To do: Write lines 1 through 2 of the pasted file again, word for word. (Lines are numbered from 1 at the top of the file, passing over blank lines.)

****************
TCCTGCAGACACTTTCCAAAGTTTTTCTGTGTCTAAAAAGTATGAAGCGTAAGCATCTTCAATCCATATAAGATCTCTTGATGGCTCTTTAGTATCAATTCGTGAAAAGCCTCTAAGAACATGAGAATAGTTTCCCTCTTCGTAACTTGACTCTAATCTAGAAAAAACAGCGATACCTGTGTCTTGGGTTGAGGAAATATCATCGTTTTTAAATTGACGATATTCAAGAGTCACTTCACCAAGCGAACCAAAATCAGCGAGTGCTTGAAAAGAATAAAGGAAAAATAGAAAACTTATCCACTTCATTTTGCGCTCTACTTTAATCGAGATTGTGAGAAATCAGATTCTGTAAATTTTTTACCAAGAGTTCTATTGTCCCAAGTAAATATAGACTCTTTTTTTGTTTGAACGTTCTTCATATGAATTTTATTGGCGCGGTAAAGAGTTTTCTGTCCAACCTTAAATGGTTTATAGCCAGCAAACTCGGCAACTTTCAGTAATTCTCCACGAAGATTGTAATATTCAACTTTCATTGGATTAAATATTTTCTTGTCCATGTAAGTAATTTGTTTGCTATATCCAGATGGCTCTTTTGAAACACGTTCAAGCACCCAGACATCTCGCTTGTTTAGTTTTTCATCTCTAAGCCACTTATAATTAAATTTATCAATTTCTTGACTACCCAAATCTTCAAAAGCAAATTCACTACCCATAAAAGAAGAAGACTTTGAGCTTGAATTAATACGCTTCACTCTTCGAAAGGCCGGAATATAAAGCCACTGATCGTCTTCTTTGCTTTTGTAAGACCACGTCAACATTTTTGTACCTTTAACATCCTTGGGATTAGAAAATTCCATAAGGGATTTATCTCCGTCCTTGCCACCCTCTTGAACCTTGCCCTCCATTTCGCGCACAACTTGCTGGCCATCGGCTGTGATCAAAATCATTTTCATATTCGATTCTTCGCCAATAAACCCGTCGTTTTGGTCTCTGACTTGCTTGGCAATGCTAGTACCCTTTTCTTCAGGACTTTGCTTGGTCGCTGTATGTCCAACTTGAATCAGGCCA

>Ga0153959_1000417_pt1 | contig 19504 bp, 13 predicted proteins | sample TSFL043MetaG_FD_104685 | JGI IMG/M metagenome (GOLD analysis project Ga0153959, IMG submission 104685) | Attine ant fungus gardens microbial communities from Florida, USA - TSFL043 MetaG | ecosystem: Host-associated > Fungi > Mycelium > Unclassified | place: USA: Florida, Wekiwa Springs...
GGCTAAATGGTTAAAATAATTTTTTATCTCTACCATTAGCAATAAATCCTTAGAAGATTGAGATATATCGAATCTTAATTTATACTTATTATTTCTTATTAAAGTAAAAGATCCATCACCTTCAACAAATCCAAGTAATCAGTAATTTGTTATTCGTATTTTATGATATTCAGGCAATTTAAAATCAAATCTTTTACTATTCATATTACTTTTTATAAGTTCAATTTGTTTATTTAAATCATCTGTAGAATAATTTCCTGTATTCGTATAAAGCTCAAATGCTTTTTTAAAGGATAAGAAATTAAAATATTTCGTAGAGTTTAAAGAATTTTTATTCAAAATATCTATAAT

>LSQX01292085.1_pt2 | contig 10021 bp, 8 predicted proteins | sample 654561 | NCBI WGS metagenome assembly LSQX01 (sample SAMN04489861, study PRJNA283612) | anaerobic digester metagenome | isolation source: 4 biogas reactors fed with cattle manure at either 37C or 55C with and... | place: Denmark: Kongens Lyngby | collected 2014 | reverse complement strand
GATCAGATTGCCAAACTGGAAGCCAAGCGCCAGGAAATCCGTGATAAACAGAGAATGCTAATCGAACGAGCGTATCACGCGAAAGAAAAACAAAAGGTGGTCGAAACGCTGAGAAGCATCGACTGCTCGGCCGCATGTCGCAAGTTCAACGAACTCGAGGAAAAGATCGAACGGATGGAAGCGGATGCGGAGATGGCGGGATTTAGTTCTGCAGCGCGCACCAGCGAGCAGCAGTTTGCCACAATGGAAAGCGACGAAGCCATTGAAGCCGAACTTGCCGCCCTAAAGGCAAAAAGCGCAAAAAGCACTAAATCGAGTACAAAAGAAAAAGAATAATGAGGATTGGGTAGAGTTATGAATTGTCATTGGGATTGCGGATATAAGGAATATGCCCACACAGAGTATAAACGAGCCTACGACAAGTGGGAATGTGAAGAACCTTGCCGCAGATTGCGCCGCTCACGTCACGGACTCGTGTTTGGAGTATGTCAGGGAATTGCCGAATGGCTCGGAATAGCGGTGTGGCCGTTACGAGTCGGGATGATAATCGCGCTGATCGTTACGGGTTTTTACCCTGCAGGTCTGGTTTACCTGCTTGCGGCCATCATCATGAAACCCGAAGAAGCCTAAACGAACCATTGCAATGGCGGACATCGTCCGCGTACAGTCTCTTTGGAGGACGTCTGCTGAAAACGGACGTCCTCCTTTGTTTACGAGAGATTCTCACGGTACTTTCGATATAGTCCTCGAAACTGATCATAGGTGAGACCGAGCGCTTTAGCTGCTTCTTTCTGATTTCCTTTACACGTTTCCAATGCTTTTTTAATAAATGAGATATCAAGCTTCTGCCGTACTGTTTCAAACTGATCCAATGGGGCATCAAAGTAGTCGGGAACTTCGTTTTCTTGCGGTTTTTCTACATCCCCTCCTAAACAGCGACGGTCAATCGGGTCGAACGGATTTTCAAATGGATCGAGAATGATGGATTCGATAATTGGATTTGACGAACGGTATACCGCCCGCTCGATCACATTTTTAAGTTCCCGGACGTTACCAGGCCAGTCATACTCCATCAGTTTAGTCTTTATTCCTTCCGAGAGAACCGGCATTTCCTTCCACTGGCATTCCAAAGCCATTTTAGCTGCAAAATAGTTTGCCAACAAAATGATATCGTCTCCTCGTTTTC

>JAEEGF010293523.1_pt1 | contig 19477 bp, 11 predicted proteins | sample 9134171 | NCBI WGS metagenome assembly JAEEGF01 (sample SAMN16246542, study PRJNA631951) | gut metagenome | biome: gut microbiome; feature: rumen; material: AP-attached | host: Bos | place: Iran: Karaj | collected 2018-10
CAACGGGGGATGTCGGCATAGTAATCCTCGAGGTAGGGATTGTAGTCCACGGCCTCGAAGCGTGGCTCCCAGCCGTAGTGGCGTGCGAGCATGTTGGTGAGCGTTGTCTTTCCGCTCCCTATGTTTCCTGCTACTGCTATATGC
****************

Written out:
TCCTGCAGACACTTTCCAAAGTTTTTCTGTGTCTAAAAAGTATGAAGCGTAAGCATCTTCAATCCATATAAGATCTCTTGATGGCTCTTTAGTATCAATTCGTGAAAAGCCTCTAAGAACATGAGAATAGTTTCCCTCTTCGTAACTTGACTCTAATCTAGAAAAAACAGCGATACCTGTGTCTTGGGTTGAGGAAATATCATCGTTTTTAAATTGACGATATTCAAGAGTCACTTCACCAAGCGAACCAAAATCAGCGAGTGCTTGAAAAGAATAAAGGAAAAATAGAAAACTTATCCACTTCATTTTGCGCTCTACTTTAATCGAGATTGTGAGAAATCAGATTCTGTAAATTTTTTACCAAGAGTTCTATTGTCCCAAGTAAATATAGACTCTTTTTTTGTTTGAACGTTCTTCATATGAATTTTATTGGCGCGGTAAAGAGTTTTCTGTCCAACCTTAAATGGTTTATAGCCAGCAAACTCGGCAACTTTCAGTAATTCTCCACGAAGATTGTAATATTCAACTTTCATTGGATTAAATATTTTCTTGTCCATGTAAGTAATTTGTTTGCTATATCCAGATGGCTCTTTTGAAACACGTTCAAGCACCCAGACATCTCGCTTGTTTAGTTTTTCATCTCTAAGCCACTTATAATTAAATTTATCAATTTCTTGACTACCCAAATCTTCAAAAGCAAATTCACTACCCATAAAAGAAGAAGACTTTGAGCTTGAATTAATACGCTTCACTCTTCGAAAGGCCGGAATATAAAGCCACTGATCGTCTTCTTTGCTTTTGTAAGACCACGTCAACATTTTTGTACCTTTAACATCCTTGGGATTAGAAAATTCCATAAGGGATTTATCTCCGTCCTTGCCACCCTCTTGAACCTTGCCCTCCATTTCGCGCACAACTTGCTGGCCATCGGCTGTGATCAAAATCATTTTCATATTCGATTCTTCGCCAATAAACCCGTCGTTTTGGTCTCTGACTTGCTTGGCAATGCTAGTACCCTTTTCTTCAGGACTTTGCTTGGTCGCTGTATGTCCAACTTGAATCAGGCCA

>Ga0153959_1000417_pt1 | contig 19504 bp, 13 predicted proteins | sample TSFL043MetaG_FD_104685 | JGI IMG/M metagenome (GOLD analysis project Ga0153959, IMG submission 104685) | Attine ant fungus gardens microbial communities from Florida, USA - TSFL043 MetaG | ecosystem: Host-associated > Fungi > Mycelium > Unclassified | place: USA: Florida, Wekiwa Springs...